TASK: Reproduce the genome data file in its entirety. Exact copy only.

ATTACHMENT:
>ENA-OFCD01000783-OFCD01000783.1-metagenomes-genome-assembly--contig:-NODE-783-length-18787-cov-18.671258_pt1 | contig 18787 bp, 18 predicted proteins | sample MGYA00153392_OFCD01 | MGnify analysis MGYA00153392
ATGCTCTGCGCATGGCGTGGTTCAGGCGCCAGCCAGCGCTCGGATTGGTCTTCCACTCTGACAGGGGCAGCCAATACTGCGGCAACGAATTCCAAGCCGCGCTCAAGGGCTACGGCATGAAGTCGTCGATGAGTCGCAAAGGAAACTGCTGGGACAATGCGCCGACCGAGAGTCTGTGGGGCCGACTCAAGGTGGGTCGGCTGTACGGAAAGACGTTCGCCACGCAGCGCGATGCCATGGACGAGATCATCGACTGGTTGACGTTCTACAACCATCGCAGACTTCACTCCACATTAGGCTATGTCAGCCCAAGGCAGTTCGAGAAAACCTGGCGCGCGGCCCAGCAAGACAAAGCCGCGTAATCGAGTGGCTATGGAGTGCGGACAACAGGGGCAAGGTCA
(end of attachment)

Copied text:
>ENA-OFCD01000783-OFCD01000783.1-metagenomes-genome-assembly--contig:-NODE-783-length-18787-cov-18.671258_pt1 | contig 18787 bp, 18 predicted proteins | sample MGYA00153392_OFCD01 | MGnify analysis MGYA00153392
ATGCTCTGCGCATGGCGTGGTTCAGGCGCCAGCCAGCGCTCGGATTGGTCTTCCACTCTGACAGGGGCAGCCAATACTGCGGCAACGAATTCCAAGCCGCGCTCAAGGGCTACGGCATGAAGTCGTCGATGAGTCGCAAAGGAAACTGCTGGGACAATGCGCCGACCGAGAGTCTGTGGGGCCGACTCAAGGTGGGTCGGCTGTACGGAAAGACGTTCGCCACGCAGCGCGATGCCATGGACGAGATCATCGACTGGTTGACGTTCTACAACCATCGCAGACTTCACTCCACATTAGGCTATGTCAGCCCAAGGCAGTTCGAGAAAACCTGGCGCGCGGCCCAGCAAGACAAAGCCGCGTAATCGAGTGGCTATGGAGTGCGGACAACAGGGGCAAGGTCA